Product failures are a fact of life. They may be a disappointing fact of life, but they are going to happen -- and more often than not. In fact, Inez Blackburn of the University of Toronto, pegs the failure rate for new products launched in the grocery sector at 70-80%, and for smaller companies, the chances of success are even smaller: an estimated 11%. Successes certainly have lessons to teach, though the fact that nearly 90% of successes are line extensions may be the most obvious one.

However, a large brand is not a guarantee of success: Pepsi Crystal was clear and free of caffeine; it launched around the time health and wellness was becoming a center-stage trend, yet it was on shelves for less than two years. Entire careers have been made off of the New Coke disaster of the mid-80s. McDonald's introduced the Hula Burger in the 1960s, around the same time it launched the Filet-O-Fish, but the one with the slice of pineapple between two slices of cheese on a bun never took off. The same decade saw Mixed Vegetable and Celery versions of Jell-O, albeit for only a short time.

What can be learned from all of these failures? Maybe it is like Winston Churchill said, "Success is the ability to go from one failure to another with no loss of enthusiasm."

However, failure can bring opportunity. As John Keats put it, "Don't be discouraged by a failure. It can be a positive experience. Failure is, in a sense, the highway to success, inasmuch as every discovery of what is false leads us to seek earnestly after what is true, and every fresh experience points out some form of error which we shall afterwards carefully avoid."

At Prepared Foods' R&D Applications Seminar 2011, Bob Jones, principal with Scientia Advisors LLC, explored some of functional foods’ loudest failures in his keynote address, "The Making of Soaring Successes and Cheerless Failures in Products for Health." The question is not necessarily how to develop products that will succeed. It has to be repositioned, to ask, "What can I do to improve the odds of success for the products that I develop?"

The functional foods market in the U.S. will be an area with strong growth potential over the next several years, Jones explained. Scientia, Datamonitor and Packaged Facts analysis valued the 2009 functional foods market in the U.S. at $97 billion and predicted that will reach $135 billion by 2014, an annual growth rate of around 7%.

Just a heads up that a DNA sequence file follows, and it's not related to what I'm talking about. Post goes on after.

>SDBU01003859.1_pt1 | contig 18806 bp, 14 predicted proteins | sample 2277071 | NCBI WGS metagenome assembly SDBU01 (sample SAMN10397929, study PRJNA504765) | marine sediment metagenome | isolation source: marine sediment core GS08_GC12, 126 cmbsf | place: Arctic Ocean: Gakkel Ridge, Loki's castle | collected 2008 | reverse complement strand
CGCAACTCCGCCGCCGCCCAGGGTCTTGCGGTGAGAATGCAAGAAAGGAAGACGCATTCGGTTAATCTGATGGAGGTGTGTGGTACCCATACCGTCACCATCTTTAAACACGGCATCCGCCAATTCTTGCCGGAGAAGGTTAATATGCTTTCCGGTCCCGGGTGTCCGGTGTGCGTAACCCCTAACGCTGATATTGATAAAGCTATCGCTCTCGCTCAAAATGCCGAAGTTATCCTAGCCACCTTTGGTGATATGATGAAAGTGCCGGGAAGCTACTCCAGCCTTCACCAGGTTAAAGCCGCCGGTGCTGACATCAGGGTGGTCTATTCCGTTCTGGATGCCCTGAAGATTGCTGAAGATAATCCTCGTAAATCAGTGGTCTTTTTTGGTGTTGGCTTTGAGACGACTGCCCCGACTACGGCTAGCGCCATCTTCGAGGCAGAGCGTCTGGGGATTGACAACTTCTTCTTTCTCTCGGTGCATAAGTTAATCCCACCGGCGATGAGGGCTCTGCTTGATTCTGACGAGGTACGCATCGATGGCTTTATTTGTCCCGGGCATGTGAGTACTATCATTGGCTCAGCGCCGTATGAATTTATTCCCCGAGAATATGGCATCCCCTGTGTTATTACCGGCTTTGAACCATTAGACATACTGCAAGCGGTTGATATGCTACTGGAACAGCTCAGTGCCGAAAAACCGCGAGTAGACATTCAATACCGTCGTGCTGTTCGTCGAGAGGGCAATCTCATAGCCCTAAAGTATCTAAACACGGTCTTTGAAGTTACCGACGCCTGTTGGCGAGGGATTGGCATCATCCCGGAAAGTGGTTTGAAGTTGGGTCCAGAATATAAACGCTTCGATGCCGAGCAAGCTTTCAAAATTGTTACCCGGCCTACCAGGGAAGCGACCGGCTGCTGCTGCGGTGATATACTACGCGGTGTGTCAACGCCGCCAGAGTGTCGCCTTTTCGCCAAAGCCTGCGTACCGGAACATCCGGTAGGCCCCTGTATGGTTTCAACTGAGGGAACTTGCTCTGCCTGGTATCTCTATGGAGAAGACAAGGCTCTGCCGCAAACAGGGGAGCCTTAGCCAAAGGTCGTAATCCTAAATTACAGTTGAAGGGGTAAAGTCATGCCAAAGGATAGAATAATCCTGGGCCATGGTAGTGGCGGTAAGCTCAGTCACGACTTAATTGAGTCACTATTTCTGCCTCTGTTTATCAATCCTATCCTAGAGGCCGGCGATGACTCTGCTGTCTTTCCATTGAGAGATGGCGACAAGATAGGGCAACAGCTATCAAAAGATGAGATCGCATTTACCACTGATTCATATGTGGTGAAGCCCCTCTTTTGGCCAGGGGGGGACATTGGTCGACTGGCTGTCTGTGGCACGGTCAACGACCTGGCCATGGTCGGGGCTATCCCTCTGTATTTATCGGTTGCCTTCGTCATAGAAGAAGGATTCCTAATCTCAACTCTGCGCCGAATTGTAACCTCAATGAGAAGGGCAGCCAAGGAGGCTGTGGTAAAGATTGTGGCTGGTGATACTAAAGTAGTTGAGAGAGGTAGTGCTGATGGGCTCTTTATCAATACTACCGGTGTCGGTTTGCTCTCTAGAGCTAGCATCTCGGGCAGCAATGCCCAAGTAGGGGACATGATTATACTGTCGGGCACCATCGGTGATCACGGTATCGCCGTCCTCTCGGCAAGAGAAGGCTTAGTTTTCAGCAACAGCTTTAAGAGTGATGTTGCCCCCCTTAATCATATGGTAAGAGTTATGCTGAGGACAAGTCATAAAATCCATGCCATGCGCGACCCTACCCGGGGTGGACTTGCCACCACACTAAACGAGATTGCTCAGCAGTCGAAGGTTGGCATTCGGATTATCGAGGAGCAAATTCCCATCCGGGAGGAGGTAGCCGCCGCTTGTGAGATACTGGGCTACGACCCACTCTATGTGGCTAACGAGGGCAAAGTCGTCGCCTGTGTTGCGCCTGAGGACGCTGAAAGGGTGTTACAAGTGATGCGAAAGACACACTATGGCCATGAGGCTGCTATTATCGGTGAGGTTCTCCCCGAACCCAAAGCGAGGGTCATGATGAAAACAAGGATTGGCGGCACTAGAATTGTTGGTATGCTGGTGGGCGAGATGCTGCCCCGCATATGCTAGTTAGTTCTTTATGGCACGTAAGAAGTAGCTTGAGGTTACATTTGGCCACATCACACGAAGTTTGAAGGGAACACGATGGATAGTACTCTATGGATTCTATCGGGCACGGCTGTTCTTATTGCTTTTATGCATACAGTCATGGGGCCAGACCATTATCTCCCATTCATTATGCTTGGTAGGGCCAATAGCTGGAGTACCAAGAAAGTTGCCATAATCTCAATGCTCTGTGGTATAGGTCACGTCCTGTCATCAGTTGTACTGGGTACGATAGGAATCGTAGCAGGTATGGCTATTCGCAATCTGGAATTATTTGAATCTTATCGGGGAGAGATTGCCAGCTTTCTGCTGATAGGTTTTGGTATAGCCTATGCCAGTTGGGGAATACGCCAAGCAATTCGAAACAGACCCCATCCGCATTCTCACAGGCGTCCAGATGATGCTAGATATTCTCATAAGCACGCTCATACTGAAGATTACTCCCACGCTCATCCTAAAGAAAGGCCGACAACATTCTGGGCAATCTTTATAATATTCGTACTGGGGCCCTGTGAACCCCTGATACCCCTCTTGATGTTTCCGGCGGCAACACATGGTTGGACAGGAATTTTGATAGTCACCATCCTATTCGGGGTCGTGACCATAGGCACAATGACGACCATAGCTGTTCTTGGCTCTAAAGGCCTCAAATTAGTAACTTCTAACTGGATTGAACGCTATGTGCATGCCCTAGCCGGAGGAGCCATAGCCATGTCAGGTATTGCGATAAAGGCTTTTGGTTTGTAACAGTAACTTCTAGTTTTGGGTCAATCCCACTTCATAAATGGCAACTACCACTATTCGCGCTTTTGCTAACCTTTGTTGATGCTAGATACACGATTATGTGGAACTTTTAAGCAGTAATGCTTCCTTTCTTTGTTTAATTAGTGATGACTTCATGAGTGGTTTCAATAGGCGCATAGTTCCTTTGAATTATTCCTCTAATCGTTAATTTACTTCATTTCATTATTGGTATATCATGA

Consumers will increasingly look to food for benefits relating to heart health (sterols to improve cholesterol, omega-3s for triglycerides); diabetes (low-glycemic products and diets to manage glucose fluctuations); and gut health (with probiotics and prebiotics). As Jones related, "It will no longer be enough for food to be marketed as delicious or convenient or affordable. Soon, it will also have to be healthy -- and maybe even therapeutic." The demand will be for delicious foods that also improve health.

Even with such abundant opportunity, however, there have been failures -- and fairly epic ones, at that, from highly regarded companies. Kellogg's Ensemble was a 21-item line of products ranging from frozen entrees to bread to dry pasta and cookies, all made with psyllium husks or whole oats, to lower cholesterol. It lasted less than a year and may simply have been ahead of its time.

Intelligent Cuisine from Campbell Soup was an even larger line, some 40 items all targeting consumers with high blood pressure, elevated cholesterol or diabetes. It reportedly took five years and more than $100 million to develop, launched in January 1997 and lasted 15 months. It, too, was early into the functional foods trend, but Intelligent Cuisine also demanded consumers pay $80 a week for the meals to be delivered via UPS.

Probiotics may be widely popular now, but Nestle's LC1 Probiotics debuted in the late 1990s. Despite scientific support, it came long before many American consumers viewed food as a means to manage gut health and was pulled in 2001, less than three years after launching.

In light of these failures, Jones offered some pertinent advice to developers of such products. In effect, the axiom “They need it” does not always mean “They want it,” according to Jones, and companies should ask focused questions about the target audience before beginning formulation efforts. Consider the consumer niche; the need to be addressed; how consumers are handling the problem currently; and the particular requirements, needs and demands of the consumers as a whole.

 Bob Jones, principal with Scientia Advisors, may be reached at
For more information on attending the 2012 Prepared Foods'R&D Applications Seminar, visit

From the February 6, 2012, Prepared Foods E-dition